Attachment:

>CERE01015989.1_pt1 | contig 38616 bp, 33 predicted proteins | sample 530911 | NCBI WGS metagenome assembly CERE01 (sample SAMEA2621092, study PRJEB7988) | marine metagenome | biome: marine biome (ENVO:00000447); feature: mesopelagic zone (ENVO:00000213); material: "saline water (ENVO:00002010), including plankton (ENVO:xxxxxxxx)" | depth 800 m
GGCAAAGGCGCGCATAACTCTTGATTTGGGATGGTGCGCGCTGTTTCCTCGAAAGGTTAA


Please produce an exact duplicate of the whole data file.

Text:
>CERE01015989.1_pt1 | contig 38616 bp, 33 predicted proteins | sample 530911 | NCBI WGS metagenome assembly CERE01 (sample SAMEA2621092, study PRJEB7988) | marine metagenome | biome: marine biome (ENVO:00000447); feature: mesopelagic zone (ENVO:00000213); material: "saline water (ENVO:00002010), including plankton (ENVO:xxxxxxxx)" | depth 800 m
GGCAAAGGCGCGCATAACTCTTGATTTGGGATGGTGCGCGCTGTTTCCTCGAAAGGTTAA